Antoinette de Maignelais

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Antoinette de Maignelais (1434–1474) was the chief mistress of Charles VII of France from 1450 until his death. The Baroness of Villequier by marriage, she replaced her cousin Agnès Sorel as the king's favourite mistress after Sorel's sudden death in 1450. Later in life she was the mistress of Francis II, Duke of Brittany.


Antoinette was the daughter of Jean II de Maignelais and Marie de Jouy. Through her father she was a first cousin of Agnès Sorel, who served Charles VII as his titular mistress from roughly 1441 until her sudden death in 1450.

Even before her cousin's death, Antoinette had caught the king's eye. In 1448, when she was fourteen years old, he gave her the lands of Maignelais, which had been the object of a long lawsuit between her ancestor Raoul de Maignelais and the Duke de Bourbon. In the end, the estate had remained in the duke's possession.

Château de la Guerche along the Creuse River

In her sixteenth year, shortly after Agnès died, Charles VII married Antoinette to his first gentleman of the bedchamber, André, Baron de Villequier, of Guerche in Touraine. On this occasion the king presented Antoinette with the isles of Oleron, Marennes, and Arvert as a marriage portion, with a pension of 2,000 livres a year for life. The letters granting these advantages are dated October, 1450. For her and her husband, the king ordered the construction of the Château de la Guerche. She became a widow after only four years of marriage.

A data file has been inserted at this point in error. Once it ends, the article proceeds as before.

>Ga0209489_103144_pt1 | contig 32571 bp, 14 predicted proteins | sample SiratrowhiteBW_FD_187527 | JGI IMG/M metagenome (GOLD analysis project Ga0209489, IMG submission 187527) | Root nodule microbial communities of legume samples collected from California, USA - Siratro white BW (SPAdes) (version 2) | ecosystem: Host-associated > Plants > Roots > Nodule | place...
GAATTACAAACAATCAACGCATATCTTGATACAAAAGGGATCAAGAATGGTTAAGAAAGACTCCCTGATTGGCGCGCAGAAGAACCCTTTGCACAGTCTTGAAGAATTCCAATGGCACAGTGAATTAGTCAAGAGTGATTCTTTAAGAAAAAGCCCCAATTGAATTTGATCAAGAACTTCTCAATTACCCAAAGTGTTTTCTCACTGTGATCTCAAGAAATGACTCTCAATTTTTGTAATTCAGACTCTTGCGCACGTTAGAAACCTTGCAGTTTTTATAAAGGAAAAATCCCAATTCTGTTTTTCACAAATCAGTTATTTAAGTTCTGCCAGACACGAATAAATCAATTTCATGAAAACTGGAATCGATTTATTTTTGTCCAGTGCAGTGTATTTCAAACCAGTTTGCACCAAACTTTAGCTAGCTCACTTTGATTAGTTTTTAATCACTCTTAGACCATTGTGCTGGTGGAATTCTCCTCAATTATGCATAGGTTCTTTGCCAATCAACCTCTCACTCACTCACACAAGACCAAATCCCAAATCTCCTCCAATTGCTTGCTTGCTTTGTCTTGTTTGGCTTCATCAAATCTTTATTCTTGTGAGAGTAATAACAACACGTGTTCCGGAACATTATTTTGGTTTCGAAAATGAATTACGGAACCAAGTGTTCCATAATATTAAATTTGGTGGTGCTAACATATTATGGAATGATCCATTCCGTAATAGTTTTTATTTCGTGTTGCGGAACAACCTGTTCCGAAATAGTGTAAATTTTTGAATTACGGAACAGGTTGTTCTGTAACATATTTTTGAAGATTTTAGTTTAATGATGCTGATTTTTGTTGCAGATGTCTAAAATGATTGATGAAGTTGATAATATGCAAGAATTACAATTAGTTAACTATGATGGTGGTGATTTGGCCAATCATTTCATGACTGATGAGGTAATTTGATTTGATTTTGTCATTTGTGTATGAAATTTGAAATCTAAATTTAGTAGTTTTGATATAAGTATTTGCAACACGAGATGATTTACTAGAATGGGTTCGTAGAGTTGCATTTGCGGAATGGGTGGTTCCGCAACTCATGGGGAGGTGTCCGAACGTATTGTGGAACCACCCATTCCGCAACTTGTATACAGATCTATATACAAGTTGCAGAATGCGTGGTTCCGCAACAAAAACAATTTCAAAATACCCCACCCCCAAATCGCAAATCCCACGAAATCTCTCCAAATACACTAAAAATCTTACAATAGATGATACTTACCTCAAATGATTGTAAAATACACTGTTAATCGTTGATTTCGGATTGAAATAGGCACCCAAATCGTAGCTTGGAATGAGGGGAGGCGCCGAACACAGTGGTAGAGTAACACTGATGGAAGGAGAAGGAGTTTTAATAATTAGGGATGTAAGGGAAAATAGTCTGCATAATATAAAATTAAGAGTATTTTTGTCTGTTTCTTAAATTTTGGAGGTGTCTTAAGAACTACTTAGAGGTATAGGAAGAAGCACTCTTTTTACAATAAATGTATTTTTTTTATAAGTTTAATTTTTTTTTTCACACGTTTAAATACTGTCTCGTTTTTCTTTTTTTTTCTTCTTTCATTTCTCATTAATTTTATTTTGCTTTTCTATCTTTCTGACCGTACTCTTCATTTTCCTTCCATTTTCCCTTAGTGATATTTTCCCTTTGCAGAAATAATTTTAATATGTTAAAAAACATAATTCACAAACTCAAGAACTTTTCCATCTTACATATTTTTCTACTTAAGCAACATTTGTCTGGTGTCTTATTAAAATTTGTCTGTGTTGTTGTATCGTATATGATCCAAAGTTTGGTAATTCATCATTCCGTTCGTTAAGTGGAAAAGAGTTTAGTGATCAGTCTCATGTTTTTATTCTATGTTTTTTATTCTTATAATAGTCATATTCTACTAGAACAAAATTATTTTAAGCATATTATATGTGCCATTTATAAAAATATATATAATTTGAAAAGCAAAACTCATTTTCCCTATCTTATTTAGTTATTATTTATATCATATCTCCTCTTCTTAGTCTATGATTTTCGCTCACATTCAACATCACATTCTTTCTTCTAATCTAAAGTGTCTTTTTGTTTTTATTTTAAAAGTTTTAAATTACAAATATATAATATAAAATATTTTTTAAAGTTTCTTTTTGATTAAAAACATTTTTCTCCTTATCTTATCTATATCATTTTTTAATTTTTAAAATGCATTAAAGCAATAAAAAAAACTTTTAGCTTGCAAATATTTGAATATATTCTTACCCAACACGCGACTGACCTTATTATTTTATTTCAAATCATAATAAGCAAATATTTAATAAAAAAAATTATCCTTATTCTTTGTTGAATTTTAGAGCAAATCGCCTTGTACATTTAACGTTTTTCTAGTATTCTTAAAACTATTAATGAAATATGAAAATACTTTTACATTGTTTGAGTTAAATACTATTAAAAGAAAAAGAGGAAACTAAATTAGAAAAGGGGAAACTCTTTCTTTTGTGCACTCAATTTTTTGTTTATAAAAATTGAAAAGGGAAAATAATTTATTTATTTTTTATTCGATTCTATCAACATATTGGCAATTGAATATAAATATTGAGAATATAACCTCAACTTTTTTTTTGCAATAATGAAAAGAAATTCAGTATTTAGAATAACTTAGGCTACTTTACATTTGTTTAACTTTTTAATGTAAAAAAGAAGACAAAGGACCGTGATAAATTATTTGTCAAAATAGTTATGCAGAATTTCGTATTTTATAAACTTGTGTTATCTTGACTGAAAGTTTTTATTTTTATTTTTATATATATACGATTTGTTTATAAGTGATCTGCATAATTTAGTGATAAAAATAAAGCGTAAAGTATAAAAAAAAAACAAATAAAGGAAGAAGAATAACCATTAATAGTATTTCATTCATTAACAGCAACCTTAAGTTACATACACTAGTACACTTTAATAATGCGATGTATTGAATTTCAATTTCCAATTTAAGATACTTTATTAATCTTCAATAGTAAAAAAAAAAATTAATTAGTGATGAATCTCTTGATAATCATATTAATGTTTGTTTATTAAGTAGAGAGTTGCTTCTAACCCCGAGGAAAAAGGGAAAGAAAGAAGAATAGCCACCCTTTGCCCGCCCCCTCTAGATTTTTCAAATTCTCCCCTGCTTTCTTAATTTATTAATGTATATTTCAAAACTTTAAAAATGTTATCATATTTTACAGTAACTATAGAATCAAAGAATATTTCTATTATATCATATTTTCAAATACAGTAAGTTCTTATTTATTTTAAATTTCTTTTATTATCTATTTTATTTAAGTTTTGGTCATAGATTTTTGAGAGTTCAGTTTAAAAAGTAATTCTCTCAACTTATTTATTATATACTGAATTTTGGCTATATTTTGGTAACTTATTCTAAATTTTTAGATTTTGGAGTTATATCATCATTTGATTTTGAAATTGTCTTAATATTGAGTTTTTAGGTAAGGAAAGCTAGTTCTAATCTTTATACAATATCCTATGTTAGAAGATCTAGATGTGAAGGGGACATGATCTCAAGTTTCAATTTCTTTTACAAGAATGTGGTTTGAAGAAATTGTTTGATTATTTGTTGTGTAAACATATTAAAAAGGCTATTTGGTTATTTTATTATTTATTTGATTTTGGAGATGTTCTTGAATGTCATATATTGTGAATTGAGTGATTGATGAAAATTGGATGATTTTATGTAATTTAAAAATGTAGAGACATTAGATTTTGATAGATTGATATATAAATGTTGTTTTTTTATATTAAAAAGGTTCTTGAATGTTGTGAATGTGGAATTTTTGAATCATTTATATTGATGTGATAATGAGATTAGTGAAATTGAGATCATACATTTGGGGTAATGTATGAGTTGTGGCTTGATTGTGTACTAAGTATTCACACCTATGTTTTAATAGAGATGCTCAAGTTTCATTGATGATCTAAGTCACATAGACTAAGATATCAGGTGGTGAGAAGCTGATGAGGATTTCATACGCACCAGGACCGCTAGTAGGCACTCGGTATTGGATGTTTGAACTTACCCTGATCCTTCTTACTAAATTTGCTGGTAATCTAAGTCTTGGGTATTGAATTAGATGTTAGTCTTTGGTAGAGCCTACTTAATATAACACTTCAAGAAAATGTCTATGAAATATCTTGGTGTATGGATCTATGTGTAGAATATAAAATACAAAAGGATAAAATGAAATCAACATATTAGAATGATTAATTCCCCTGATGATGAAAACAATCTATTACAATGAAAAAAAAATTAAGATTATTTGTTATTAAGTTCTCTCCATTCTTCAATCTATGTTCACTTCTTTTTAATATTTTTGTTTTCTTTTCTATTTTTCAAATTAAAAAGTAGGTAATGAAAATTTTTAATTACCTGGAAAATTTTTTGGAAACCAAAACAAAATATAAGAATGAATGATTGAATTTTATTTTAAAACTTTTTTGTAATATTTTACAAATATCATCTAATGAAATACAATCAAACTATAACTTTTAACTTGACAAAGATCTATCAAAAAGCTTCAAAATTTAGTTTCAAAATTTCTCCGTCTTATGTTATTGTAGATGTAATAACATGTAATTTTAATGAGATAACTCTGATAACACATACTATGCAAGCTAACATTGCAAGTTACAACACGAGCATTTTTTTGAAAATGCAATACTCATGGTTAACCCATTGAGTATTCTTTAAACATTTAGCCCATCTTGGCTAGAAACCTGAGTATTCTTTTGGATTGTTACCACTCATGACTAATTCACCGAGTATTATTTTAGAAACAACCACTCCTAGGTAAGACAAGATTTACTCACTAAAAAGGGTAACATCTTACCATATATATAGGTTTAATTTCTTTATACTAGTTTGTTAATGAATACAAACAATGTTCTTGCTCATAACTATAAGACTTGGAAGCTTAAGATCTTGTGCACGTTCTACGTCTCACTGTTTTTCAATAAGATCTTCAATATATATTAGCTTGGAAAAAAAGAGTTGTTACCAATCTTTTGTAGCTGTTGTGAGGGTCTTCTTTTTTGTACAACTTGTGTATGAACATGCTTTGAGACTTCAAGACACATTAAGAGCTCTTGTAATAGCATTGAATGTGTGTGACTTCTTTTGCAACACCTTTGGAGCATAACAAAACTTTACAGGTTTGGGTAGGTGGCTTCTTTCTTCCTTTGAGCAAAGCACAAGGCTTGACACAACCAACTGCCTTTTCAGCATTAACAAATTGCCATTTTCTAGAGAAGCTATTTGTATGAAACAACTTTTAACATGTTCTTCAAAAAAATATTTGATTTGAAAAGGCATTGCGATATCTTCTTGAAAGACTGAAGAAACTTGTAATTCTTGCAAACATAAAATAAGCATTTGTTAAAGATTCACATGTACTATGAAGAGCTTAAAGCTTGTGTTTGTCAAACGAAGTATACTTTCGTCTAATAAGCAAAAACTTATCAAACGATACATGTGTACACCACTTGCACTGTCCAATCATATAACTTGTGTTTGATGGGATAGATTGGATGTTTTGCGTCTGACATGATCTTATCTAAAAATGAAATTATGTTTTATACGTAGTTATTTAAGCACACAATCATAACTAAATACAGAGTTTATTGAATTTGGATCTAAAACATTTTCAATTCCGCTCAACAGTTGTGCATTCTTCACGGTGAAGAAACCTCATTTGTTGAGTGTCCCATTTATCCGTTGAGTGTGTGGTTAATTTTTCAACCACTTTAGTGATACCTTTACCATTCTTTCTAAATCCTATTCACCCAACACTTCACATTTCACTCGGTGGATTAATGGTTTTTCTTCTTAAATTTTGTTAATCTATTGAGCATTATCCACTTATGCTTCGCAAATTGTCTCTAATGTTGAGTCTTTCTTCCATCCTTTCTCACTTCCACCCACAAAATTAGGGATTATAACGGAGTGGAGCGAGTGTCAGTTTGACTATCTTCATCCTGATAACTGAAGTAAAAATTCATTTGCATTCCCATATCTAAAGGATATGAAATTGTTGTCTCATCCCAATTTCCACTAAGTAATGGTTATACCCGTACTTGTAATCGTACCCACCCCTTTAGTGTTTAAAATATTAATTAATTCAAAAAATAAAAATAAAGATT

In 1458, Charles presented her daughter, Jane de Maignelais, with 8,250 francs upon her marriage to the Sire of Rochefort. Antoinette also had another daughter. Charles VII acknowledged neither daughter.

When the king died in 1461, Antoinette became the mistress of Francis II, Duke of Brittany. With Francis II, she had two sons and two daughters. She died peaceably at Francis II's court in 1474.